We went into a flexible exchange rate regime. We opened the market; we libralised the market, unfortunately, we’ve seen some depreciation in the currency. But I must say this, that at this time, we are somewhat happy that the result is paying off because in two and half months, we’ve seen at least close to $1billion dollars coming in as inflows into the market. The reason this has happened over this two and half to three months is because other than just libralising the market, we brought into the market the OTC (over-the-counter) Futures market. The market provides opportunity to reduce the volatility in the forex market so that people will not puncture their demand for foreign exchange in the spot market, so that they can now go do their business without disturbing themselves about the exchange rate. Those were the actions we’ve taking, and today, I must say it is successful, but it is important to say this is how we got here.
In the course of this discussion, I’ll still tell you what the Central Bank is doing and what actions the Federal Government is taking to get us out of the situation we’ve found ourselves in.
There are two areas that drew my attention, one is that some of the actions that we have taken are not deep enough; I am not taking about the Central Bank, I’m taking about the economy generally. It is just like doing a little here, doing a little there with the hope that oil price will come back and then we return to our old ways, but the fundamental restructuring that the economy needs has not happened.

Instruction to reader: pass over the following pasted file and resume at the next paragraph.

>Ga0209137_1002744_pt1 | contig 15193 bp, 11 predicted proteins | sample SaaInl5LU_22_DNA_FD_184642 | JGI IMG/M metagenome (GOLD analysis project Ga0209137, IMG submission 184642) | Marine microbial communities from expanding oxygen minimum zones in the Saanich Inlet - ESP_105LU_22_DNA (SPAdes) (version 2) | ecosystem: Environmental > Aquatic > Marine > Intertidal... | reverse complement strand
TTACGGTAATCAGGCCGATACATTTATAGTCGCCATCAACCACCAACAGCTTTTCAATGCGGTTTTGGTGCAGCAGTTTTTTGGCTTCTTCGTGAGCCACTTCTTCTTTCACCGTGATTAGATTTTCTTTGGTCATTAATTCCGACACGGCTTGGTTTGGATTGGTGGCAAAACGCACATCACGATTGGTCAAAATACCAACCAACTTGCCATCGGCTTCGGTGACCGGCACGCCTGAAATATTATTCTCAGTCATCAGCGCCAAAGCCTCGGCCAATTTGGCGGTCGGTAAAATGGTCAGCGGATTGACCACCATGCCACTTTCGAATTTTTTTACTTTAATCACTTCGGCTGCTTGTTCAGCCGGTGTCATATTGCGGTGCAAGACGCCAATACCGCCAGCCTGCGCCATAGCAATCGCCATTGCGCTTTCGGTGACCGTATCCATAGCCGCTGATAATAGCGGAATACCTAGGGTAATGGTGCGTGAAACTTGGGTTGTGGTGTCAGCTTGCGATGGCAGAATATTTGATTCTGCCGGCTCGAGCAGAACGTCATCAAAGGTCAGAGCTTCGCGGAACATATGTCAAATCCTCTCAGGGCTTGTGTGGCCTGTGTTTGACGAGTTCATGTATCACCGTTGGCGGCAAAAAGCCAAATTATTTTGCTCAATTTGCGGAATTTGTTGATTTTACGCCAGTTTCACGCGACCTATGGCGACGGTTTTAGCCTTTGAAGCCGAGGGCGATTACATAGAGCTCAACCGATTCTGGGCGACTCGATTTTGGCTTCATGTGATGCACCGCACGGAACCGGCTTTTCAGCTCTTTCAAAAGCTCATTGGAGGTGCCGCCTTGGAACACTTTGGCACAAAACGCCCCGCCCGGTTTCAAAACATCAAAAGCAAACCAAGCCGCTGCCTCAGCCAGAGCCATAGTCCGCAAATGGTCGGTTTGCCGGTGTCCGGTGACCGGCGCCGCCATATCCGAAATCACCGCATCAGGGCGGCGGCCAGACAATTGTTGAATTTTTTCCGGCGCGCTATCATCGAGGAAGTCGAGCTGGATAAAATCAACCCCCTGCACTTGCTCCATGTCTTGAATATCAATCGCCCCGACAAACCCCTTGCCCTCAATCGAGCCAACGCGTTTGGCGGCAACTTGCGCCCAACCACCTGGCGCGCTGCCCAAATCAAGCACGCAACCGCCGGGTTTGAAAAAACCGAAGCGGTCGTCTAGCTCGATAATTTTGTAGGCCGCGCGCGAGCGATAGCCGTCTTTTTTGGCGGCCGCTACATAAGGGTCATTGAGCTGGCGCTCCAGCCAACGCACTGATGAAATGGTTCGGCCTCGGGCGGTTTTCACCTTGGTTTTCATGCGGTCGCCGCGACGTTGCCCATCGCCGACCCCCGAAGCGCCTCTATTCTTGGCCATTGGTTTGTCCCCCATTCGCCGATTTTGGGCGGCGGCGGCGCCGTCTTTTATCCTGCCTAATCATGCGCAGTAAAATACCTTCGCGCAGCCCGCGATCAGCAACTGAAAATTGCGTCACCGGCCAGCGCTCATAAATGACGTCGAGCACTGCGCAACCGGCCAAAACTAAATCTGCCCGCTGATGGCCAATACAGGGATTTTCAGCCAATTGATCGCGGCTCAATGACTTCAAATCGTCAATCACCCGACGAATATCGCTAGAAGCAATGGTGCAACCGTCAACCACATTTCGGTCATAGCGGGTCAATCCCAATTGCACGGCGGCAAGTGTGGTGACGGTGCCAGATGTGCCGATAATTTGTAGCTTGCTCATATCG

The other area is that people say for instance that they are dealing with a long term problem using short term solutions. You yourself alluded to how long it had taken for us to come here. You talked about the 50s, the 60s and all the cocoa and groundnut boom and how oil came in between and virtually left the Agriculture sector comatose. How do you respond to these concerns that people who watch government policies have?
Thank you very much. But I must say it is a little bit unfair to say the actions are not deep enough that the fundamental restructuring of the economy has not taken place and that the government of the Central Bank both in monetary and fiscal policies is not looking at the restructuring of the economy.
Let me say this, naturally, when you are in a recession, basically, what you would do is to spend your way out of recession and we have not stopped talking about the fact that we need to spend our way out of the recession. I will tell us what has happened between January and now, and what specific actions we have taken to take us out of this situation.